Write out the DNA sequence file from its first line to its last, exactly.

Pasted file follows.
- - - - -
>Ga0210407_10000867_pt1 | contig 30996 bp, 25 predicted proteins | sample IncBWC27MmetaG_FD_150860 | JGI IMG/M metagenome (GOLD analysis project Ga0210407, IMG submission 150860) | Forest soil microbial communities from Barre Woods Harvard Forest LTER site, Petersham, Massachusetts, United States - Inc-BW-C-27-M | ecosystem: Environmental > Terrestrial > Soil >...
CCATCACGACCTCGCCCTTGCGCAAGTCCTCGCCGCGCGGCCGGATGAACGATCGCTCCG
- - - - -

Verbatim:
>Ga0210407_10000867_pt1 | contig 30996 bp, 25 predicted proteins | sample IncBWC27MmetaG_FD_150860 | JGI IMG/M metagenome (GOLD analysis project Ga0210407, IMG submission 150860) | Forest soil microbial communities from Barre Woods Harvard Forest LTER site, Petersham, Massachusetts, United States - Inc-BW-C-27-M | ecosystem: Environmental > Terrestrial > Soil >...
CCATCACGACCTCGCCCTTGCGCAAGTCCTCGCCGCGCGGCCGGATGAACGATCGCTCCG